mysGateway: TSF:MSG:READ,101-101-0,s=255,c=3,t=24,pt=1,l=1,sg=0:1
    mysGateway: TSF:MSG:PINGED,ID=101,HP=1
    mysGateway: TSF:MSG:SEND,0-0-101-101,s=255,c=3,t=25,pt=1,l=1,sg=0,ft=0,st=OK:1
    mysGateway: TSF:MSG:READ,101-101-0,s=255,c=3,t=15,pt=6,l=2,sg=0:0100
    mysGateway: !TSF:MSG:SEND,0-0-101-101,s=255,c=3,t=15,pt=6,l=2,sg=0,ft=0,st=NACK:0100
    mysGateway: TSF:MSG:READ,101-101-0,s=255,c=3,t=6,pt=1,l=1,sg=0:0
    mysGateway: Sending message on topic: mysensors-out/101/255/3/0/6
    mysGateway: TSF:MSG:READ,101-101-0,s=255,c=3,t=11,pt=0,l=13,sg=0:Battery Meter
    mysGateway: Sending message on topic: mysensors-out/101/255/3/0/11
    mysGateway: TSF:MSG:READ,101-101-0,s=255,c=3,t=12,pt=0,l=3,sg=0:1.0
    mysGateway: Sending message on topic: mysensors-out/101/255/3/0/12
    mysGateway: TSF:MSG:READ,101-101-0,s=255,c=3,t=26,pt=1,l=1,sg=0:2
    mysGateway: TSF:MSG:SEND,0-0-101-101,s=255,c=3,t=27,pt=1,l=1,sg=0,ft=0,st=OK:1
    mysGateway: TSF:MSG:READ,101-101-0,s=255,c=3,t=0,pt=1,l=1,sg=0:33
    mysGateway: Sending message on topic: mysensors-out/101/255/3/0/0```

    Thank for your help!
    Jacob



  • hi @mfalkvidd,

    Do you mind clarifying a bit, I've done sensorValue * 0.003363075

    analogRead(BATTERY_SENSE_PIN);
    

    Gives me 330, so
    330 * 0.003363075 = 1.10981475 volts

    Thank You!
    Jacob


  • Mod

    @bjacobt hmm. Yes, you are correct. The calculation seem a bit strange.
    Using this calculator I entered
    output 1.10981475 V
    R1 1000000
    R2 470000
    Which gives a battery voltage of 3.471V
    0_1478095026919_voltage.png

    Looks like the calculations in the sketch are wrong? Or at least confusing 🙂 I'm pretty lost.


  • Hardware Contributor

    analogRead(BATTERY_SENSE_PIN);
    

    must give you 1023 and not 330.
    For me it's a problem of value resistance or analogReference.

    Try to add this

    analogReference(INTERNAL);
    sensorValue = analogRead(BATTERY_SENSE_PIN);
      #ifdef MY_DEBUG
     Serial.print("Value A0 before force reference: ");
     Serial.print(sensorValue);
    #endif
    delay(10000);
    sensorValue = analogRead(BATTERY_SENSE_PIN);
      #ifdef MY_DEBUG
     Serial.print("Value A0 after force reference: ");
     Serial.print(sensorValue);
    #endif
    

    Just after this existing code :

       #ifdef MY_DEBUG
       Serial.println(sensorValue);
       #endif
    

    And plz send me the logs of the node 😉



  • @tonnerre33 Its still the same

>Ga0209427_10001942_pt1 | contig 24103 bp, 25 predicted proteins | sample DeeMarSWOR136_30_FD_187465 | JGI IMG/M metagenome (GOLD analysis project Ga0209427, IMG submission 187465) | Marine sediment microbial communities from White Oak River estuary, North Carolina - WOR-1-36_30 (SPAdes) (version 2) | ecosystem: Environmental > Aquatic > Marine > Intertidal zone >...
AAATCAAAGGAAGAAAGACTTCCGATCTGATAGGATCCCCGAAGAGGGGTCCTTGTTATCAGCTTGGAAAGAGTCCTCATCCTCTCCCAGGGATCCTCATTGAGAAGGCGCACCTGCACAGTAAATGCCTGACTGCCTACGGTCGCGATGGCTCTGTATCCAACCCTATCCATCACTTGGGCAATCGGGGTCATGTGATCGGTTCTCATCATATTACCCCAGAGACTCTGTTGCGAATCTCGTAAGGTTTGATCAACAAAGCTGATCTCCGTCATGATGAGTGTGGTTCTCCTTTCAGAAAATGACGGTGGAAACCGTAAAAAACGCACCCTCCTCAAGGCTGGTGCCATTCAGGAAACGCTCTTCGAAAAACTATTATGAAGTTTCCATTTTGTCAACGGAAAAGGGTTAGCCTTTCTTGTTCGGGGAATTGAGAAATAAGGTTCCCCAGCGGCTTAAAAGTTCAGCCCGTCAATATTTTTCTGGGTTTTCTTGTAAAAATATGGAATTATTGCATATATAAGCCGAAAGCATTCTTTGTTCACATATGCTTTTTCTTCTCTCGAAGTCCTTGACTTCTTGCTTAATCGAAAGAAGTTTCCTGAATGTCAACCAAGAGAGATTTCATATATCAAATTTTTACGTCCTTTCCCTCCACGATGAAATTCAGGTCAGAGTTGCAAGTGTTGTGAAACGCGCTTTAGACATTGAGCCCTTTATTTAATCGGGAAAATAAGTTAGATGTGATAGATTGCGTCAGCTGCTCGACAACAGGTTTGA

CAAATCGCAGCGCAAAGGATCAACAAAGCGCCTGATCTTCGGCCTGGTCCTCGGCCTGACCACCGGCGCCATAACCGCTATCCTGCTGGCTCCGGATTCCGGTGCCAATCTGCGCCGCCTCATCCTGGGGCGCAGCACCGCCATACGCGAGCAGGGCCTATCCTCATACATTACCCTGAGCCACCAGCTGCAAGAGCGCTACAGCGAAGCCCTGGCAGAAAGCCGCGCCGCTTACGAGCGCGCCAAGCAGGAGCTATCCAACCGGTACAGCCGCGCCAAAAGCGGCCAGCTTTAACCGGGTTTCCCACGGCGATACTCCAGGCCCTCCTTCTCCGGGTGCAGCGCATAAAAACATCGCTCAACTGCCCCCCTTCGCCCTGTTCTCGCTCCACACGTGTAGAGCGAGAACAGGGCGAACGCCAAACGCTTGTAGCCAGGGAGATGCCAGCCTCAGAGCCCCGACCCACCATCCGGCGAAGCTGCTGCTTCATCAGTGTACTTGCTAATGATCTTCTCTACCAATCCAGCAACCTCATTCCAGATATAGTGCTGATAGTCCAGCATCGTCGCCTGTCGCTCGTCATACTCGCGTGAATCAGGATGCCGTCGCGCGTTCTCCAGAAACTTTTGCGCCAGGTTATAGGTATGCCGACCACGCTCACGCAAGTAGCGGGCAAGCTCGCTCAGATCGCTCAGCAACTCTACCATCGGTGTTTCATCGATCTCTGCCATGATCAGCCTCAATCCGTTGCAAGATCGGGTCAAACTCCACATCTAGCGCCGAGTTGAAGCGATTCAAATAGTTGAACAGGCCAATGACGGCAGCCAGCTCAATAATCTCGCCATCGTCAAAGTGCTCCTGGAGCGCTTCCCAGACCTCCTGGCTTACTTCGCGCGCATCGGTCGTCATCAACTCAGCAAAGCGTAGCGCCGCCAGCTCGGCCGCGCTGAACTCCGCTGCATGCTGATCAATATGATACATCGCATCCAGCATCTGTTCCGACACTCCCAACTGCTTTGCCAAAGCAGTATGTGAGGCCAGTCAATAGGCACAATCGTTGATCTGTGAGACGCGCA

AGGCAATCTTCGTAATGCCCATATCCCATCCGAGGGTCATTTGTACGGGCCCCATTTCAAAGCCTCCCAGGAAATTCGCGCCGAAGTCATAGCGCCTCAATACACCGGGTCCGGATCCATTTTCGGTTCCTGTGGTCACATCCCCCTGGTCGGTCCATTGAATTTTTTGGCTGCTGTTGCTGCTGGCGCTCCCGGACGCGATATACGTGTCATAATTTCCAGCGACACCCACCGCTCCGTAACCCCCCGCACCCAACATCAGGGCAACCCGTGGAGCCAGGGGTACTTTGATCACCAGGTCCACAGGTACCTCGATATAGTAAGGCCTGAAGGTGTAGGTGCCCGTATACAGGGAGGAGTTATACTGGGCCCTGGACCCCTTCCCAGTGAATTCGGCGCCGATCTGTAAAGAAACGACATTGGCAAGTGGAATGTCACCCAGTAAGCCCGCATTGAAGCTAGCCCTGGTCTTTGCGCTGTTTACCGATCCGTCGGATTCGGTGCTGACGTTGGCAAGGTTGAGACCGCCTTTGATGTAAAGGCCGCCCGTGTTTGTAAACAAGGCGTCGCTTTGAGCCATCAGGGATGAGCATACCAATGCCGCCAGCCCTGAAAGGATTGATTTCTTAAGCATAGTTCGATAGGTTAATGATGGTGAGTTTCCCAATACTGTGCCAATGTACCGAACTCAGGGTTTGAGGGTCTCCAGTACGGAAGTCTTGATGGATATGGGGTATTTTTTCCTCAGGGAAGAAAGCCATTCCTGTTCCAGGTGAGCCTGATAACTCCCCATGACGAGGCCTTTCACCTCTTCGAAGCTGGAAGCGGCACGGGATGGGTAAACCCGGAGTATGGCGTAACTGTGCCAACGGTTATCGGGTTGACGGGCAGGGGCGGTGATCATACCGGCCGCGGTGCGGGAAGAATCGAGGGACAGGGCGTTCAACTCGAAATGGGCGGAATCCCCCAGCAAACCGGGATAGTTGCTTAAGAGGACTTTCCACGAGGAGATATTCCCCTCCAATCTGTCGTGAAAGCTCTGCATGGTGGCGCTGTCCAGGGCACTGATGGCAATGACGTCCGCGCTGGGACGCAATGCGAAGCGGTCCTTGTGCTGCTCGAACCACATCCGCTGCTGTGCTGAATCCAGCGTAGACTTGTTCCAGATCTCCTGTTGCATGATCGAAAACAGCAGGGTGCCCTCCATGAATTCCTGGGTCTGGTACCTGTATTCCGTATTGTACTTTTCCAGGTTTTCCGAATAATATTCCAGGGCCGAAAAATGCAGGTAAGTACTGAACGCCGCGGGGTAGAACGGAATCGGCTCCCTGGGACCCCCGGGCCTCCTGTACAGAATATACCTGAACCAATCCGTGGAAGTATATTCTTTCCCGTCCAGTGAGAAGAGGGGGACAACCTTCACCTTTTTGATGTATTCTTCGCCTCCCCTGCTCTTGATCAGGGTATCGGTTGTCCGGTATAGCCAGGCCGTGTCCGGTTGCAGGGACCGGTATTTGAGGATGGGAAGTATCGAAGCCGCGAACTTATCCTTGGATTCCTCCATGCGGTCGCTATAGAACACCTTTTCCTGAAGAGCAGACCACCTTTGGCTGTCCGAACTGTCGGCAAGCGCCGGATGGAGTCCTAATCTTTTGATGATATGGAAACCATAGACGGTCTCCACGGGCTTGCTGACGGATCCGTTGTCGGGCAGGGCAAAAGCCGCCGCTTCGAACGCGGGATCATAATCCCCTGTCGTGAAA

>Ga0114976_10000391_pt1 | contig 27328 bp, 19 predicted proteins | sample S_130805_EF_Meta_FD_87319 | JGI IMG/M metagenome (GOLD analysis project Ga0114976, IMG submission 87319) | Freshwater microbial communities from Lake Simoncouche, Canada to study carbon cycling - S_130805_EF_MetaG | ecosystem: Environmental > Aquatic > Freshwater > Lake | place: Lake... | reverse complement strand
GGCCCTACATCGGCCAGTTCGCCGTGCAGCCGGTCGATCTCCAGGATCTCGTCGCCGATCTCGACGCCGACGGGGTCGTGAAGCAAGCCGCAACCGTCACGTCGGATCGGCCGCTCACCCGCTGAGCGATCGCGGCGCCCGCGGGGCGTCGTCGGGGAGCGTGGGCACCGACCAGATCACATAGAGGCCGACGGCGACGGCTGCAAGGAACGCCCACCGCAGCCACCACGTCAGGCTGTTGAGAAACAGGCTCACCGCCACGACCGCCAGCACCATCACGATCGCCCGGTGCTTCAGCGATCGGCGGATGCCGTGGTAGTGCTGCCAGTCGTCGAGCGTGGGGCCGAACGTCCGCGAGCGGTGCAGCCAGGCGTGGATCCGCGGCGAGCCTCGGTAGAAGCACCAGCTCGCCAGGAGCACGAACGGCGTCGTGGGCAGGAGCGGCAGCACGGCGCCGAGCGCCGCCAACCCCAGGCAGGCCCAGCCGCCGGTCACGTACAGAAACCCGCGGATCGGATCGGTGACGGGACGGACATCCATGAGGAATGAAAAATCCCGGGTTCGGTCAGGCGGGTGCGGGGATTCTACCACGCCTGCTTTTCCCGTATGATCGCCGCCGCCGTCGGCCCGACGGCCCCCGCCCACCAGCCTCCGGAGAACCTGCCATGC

Starting sensor (RNNNA-, 2.0.0)
    TSM:INIT
    TSM:RADIO:OK
    TSP:ASSIGNID:OK (ID=101)
    TSM:FPAR
    TSP:MSG:SEND 101-101-255-255 s=255,c=3,t=7,pt=0,l=0,sg=0,ft=0,st=bc:
    TSP:MSG:READ 0-0-101 s=255,c=3,t=8,pt=1,l=1,sg=0:0
    TSP:MSG:FPAR RES (ID=0, dist=0)
    TSP:MSG:PAR OK (ID=0, dist=1)
    TSM:FPAR:OK
    TSM:ID
    TSM:CHKID:OK (ID=101)
    TSM:UPL
    TSP:PING:SEND (dest=0)
    TSP:MSG:SEND 101-101-0-0 s=255,c=3,t=24,pt=1,l=1,sg=0,ft=0,st=ok:1
    TSP:MSG:READ 0-0-101 s=255,c=3,t=25,pt=1,l=1,sg=0:1
    TSP:MSG:PONG RECV (hops=1)
    TSP:CHKUPL:OK
    TSM:UPL:OK
    TSM:READY
    TSP:MSG:SEND 101-101-0-0 s=255,c=3,t=15,pt=6,l=2,sg=0,ft=0,st=ok:0100
    TSP:MSG:SEND 101-101-0-0 s=255,c=0,t=17,pt=0,l=5,sg=0,ft=0,st=ok:2.0.0
    TSP:MSG:SEND 101-101-0-0 s=255,c=3,t=6,pt=1,l=1,sg=0,ft=0,st=ok:0
    TSP:MSG:READ 0-0-101 s=255,c=3,t=15,pt=6,l=2,sg=0:0100
    TSP:MSG:SEND 101-101-0-0 s=255,c=3,t=11,pt=0,l=13,sg=0,ft=0,st=ok:Battery Meter
    TSP:MSG:SEND 101-101-0-0 s=255,c=3,t=12,pt=0,l=3,sg=0,ft=0,st=ok:1.0
    Request registration...
    TSP:MSG:SEND 101-101-0-0 s=255,c=3,t=26,pt=1,l=1,sg=0,ft=0,st=ok:2
    TSP:MSG:READ 0-0-101 s=255,c=3,t=27,pt=1,l=1,sg=0:1
    Node registration=1
    Init complete, id=101, parent=0, distance=1, registration=1
    330
    Value A0 before force reference: 327
    Value A0 after force reference: 329
    Battery Voltage: 1.11 V
    Battery percent: 32 %
    TSP:MSG:SEND 101-101-0-0 s=255,c=3,t=0,pt=1,l=1,sg=0,ft=0,st=ok:32

    /**
     * The MySensors Arduino library handles the wireless radio link and protocol
     * between your home built sensors/actuators and HA controller of choice.
     * The sensors forms a self healing radio network with optional repeaters. Each
     * repeater and gateway builds a routing tables in EEPROM which keeps track of the
     * network topology allowing messages to be routed to nodes.
     *
     * Created by Henrik Ekblad <henrik.ekblad@mysensors.org>
     * Copyright (C) 2013-2015 Sensnology AB
     * Full contributor list: https://github.com/mysensors/Arduino/graphs/contributors
     *
     * Documentation: http://www.mysensors.org
     * Support Forum: http://forum.mysensors.org
     *
     * This program is free software; you can redistribute it and/or
     * modify it under the terms of the GNU General Public License
     * version 2 as published by the Free Software Foundation.
     *
     *******************************
     *
     * DESCRIPTION
     *
     * This is an example that demonstrates how to report the battery level for a sensor